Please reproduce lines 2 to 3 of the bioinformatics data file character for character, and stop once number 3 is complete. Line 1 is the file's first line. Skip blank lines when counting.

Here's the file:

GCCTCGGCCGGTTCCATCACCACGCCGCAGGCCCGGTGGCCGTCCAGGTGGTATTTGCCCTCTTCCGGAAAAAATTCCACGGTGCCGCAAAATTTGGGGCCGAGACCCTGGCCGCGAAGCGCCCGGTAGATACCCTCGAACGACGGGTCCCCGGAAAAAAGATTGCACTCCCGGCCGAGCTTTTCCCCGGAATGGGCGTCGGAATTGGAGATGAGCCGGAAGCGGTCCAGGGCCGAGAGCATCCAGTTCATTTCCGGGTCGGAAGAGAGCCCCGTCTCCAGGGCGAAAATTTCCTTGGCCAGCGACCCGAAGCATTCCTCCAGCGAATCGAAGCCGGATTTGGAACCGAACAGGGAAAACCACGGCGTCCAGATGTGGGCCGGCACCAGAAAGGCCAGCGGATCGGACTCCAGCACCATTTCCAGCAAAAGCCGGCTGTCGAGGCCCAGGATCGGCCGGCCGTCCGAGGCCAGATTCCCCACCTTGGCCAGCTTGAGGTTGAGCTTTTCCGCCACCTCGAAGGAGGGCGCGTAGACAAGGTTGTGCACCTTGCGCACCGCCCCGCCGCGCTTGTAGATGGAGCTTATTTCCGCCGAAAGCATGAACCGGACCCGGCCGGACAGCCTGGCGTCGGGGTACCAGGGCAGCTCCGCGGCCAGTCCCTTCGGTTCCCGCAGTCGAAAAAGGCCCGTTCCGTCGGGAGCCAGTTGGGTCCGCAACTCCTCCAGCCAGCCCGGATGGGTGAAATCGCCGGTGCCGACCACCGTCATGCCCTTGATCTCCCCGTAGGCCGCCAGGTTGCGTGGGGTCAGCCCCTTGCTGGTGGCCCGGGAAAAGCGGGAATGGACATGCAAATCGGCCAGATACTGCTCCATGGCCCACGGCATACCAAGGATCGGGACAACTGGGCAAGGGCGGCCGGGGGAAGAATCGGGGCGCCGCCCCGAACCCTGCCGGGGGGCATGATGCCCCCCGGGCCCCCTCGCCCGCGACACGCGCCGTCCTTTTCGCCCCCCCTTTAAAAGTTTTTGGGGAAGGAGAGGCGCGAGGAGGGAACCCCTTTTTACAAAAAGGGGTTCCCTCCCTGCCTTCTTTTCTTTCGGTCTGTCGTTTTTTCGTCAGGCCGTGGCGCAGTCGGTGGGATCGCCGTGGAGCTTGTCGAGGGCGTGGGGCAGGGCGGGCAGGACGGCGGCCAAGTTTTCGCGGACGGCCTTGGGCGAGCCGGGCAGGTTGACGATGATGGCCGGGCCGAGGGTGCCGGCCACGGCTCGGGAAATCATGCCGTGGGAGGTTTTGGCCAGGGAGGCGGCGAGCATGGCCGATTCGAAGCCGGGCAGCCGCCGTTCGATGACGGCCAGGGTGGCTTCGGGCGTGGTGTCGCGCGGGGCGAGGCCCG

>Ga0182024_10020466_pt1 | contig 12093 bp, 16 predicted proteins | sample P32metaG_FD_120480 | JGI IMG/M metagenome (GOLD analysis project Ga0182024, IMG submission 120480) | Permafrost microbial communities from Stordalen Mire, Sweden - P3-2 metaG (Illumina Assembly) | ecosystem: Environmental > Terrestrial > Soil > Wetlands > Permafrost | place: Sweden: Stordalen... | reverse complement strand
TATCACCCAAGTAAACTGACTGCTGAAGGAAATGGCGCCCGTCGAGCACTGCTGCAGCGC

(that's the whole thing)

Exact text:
>Ga0182024_10020466_pt1 | contig 12093 bp, 16 predicted proteins | sample P32metaG_FD_120480 | JGI IMG/M metagenome (GOLD analysis project Ga0182024, IMG submission 120480) | Permafrost microbial communities from Stordalen Mire, Sweden - P3-2 metaG (Illumina Assembly) | ecosystem: Environmental > Terrestrial > Soil > Wetlands > Permafrost | place: Sweden: Stordalen... | reverse complement strand
TATCACCCAAGTAAACTGACTGCTGAAGGAAATGGCGCCCGTCGAGCACTGCTGCAGCGC